Chemical Stability of a Phosphate Glass under Hydrothermal Conditions

  • B. Grambow
  • W. Lutze
Part of the Advances in Nuclear Science & Technology book series (ANST)


Phosphate glasses have some properties superior to those of borosilicate glasses. Among these are lower melting temperature, higher solubility for molybdenum and better chemical durability for some alkali-low glasses. The high corrosion of metallic containers by the melt was overcome by using refractory-lined melters. The tendency for the phosphate glass to crystallize was suppressed by rapidly cooling small beads. The beads were then embedded in a lead matrix to yield a composite nuclear waste form (1).


Phosphate Glass Rock Salt Waste Form Sodium Tripolyphosphate Leach Rate 
These keywords were added by machine and not by the authors. This process is experimental and the keywords may be updated as the learning algorithm improves.


Unable to display preview. Download preview PDF.

Unable to display preview. Download preview PDF.


  1. 1.
    J. van Geel, H. Eschrich, W. Heimerl and P. Grziwa, “Solidification of High Level Liquid Wastes to Phosphate Glass-Metal Matrix Blocks IAEA.SM-207/83 Vd 15.341–359, Vienna (1976).Google Scholar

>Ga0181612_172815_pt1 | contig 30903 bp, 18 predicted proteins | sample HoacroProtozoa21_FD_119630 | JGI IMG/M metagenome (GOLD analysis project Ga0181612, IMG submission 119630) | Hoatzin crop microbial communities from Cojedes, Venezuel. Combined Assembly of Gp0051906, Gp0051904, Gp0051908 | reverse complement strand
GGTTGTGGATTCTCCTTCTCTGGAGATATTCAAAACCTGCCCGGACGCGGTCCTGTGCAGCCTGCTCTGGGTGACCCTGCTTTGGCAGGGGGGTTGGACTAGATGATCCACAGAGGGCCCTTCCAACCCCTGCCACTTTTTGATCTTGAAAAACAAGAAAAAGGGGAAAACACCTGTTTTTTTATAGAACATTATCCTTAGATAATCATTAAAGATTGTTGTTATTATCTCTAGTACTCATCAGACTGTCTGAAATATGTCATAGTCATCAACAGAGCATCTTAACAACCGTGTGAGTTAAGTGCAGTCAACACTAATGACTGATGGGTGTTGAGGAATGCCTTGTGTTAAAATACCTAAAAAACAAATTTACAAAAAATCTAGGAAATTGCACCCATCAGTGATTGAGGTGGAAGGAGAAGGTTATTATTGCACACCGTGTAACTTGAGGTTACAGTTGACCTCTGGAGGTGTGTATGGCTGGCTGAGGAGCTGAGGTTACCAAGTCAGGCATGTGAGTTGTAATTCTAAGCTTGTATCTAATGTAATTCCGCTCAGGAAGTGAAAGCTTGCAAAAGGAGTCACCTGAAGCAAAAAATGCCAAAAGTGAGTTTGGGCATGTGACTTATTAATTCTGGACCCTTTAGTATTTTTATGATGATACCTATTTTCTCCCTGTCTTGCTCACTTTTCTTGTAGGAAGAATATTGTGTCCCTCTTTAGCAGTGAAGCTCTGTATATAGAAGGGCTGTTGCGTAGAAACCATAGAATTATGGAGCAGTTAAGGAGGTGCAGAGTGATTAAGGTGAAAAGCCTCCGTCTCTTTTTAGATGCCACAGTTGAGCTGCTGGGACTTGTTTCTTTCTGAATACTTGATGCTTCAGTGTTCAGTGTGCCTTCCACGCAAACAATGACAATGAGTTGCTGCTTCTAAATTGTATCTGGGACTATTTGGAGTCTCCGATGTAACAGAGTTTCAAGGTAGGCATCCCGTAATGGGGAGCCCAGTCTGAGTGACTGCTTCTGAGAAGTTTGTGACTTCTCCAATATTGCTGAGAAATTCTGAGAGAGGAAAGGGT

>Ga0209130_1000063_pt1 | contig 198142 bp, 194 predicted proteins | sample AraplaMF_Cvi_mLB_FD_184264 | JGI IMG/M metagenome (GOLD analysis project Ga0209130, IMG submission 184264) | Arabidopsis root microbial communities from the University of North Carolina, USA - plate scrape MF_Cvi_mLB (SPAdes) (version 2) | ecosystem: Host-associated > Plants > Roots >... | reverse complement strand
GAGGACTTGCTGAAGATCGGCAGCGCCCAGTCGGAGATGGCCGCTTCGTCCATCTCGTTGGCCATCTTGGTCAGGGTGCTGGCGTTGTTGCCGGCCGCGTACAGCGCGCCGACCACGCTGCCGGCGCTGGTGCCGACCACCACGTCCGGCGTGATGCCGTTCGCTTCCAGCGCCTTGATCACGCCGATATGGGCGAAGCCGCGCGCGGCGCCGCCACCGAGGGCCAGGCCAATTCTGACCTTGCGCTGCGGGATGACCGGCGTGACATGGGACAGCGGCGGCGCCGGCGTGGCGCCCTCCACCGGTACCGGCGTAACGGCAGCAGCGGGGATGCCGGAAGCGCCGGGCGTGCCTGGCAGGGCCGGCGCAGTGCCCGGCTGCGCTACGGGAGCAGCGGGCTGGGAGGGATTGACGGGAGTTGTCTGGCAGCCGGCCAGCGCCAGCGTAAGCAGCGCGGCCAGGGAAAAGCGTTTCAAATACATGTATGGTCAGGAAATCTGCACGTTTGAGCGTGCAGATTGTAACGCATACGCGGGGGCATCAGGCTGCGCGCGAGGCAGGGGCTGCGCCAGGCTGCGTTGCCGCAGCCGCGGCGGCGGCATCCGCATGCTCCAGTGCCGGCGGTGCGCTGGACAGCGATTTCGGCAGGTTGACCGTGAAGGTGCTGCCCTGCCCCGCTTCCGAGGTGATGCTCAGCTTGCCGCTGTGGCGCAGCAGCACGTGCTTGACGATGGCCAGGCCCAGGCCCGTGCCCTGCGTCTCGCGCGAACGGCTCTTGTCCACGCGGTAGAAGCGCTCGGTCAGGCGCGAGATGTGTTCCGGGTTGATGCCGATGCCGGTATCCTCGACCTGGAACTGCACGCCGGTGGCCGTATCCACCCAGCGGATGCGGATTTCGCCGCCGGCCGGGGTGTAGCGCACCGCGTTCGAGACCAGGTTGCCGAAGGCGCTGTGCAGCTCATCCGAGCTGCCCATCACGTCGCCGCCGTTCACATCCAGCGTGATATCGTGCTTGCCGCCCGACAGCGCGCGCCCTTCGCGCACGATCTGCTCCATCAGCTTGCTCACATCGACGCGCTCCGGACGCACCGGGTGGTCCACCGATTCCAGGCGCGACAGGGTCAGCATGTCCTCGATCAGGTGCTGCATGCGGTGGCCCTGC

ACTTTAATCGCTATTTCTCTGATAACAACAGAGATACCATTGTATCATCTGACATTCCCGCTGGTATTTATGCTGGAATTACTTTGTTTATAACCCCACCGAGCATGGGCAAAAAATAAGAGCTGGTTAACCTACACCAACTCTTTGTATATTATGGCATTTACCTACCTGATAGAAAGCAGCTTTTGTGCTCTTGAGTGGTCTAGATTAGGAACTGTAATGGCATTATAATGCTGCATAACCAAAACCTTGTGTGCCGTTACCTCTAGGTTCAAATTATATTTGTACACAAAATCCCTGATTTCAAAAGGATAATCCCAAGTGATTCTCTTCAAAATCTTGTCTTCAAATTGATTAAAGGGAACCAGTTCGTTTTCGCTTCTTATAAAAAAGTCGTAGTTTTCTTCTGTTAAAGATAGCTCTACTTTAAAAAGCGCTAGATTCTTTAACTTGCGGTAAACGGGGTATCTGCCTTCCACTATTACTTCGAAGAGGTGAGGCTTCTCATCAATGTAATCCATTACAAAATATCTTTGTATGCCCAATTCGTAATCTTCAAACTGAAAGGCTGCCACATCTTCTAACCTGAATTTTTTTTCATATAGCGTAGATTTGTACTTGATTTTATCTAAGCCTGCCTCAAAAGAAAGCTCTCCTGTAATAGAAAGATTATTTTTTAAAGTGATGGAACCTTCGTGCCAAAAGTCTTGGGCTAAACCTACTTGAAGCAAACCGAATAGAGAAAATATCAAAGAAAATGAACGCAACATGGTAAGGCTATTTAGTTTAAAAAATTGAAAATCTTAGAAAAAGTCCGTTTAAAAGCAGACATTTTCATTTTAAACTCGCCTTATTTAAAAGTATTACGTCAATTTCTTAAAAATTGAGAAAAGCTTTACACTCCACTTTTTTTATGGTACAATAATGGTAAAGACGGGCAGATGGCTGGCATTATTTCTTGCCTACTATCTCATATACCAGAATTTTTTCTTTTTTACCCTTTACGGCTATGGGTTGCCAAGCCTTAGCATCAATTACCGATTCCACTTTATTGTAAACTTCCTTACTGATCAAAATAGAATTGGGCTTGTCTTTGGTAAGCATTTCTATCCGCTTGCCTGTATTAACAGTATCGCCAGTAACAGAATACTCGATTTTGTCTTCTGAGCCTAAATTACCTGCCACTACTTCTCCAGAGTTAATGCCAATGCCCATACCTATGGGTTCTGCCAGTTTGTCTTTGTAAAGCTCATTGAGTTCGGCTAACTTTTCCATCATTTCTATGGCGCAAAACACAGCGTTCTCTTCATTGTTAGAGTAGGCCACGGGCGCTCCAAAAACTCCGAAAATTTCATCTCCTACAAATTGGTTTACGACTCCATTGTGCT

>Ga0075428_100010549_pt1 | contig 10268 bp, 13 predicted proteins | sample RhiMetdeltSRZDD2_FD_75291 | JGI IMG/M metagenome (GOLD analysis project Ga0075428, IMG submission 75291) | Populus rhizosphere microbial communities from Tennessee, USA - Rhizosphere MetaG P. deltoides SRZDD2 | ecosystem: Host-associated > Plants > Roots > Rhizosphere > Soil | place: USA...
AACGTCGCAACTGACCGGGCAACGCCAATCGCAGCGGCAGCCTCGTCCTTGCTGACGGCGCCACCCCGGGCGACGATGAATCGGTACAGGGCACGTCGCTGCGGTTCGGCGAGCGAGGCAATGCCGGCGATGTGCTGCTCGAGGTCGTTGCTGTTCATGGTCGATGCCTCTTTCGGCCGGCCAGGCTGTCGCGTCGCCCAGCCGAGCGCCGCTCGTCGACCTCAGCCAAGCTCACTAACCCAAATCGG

2. 2.
    G. Malow, Testing and Evaluation of the Properties of Various Potential Materials for Immobilizing High Activity Waste to be published as EUR Report (1979).Google Scholar
  3. 3.
    W. Lutze, J. Borchardt and A. K. Dé, “Characterization of Glass and Glass Ceramic Nuclear Waste Forms,” Scientific Basis for Nuclear Waste Management (G. J. McCarthy, ed., Plenum Press, New York, 1979 ).Google Scholar
  4. 4.
    T. Kobayashi, “Solid Solubilities of FePO4 and CrPO4 in A1PO4, ” J. Ceram. Assoc. Japan 74 (6), 190–195 (1966).CrossRefGoogle Scholar
  5. 5.
    J. R. van Wazer, Phosphor and Its Compound 1, Kap. 12 S. 731 (1961).Google Scholar
  6. 6.
    J. E. Mendel, Melt Formation From Highly Radioactive Waste BNWL1073(4) (1968).Google Scholar
  7. 7.
    C. Y. Shen and D. R. Dryoff, “Hydrolytic Segregation of Sodium Tripolyphosphate in Concentrated Solutions and in Presence of Foreign Ions, ” I + EC Product Research and Development 5 (2), 97–100 (1966).CrossRefGoogle Scholar
  8. 8.
    J. M. Wright, W. T. Lindsay and R. R. Druja, WPAD-TM-204, 365, N.S.A. (1961).Google Scholar
  9. 9.
    W. Lutze, “Glassy and Crystalline High Level Nuclear Waste Forms - An Attempt at Critical Evaluation,” International Symposium on Ceramics in Nuclear Waste Management Cincinnati 30.4–2. 5. 79 (1979).Google Scholar

Copyright information

© Springer Science+Business Media New York 1980

Authors and Affiliations

  • B. Grambow
    • 1
  • W. Lutze
    • 1
  1. 1.Hahn-Meitner-Institute für KernforschungBerlin GmbH Glienicker Strass 100Berlin 39Germany

Personalised recommendations